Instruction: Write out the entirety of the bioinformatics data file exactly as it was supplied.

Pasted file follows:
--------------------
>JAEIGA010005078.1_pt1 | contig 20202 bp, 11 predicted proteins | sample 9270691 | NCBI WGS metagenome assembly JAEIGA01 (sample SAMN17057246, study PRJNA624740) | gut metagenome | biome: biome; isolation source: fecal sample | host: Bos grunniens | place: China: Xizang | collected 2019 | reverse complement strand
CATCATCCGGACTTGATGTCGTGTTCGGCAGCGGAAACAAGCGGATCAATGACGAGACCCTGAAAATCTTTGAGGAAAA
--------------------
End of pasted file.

>JAEIGA010005078.1_pt1 | contig 20202 bp, 11 predicted proteins | sample 9270691 | NCBI WGS metagenome assembly JAEIGA01 (sample SAMN17057246, study PRJNA624740) | gut metagenome | biome: biome; isolation source: fecal sample | host: Bos grunniens | place: China: Xizang | collected 2019 | reverse complement strand
CATCATCCGGACTTGATGTCGTGTTCGGCAGCGGAAACAAGCGGATCAATGACGAGACCCTGAAAATCTTTGAGGAAAA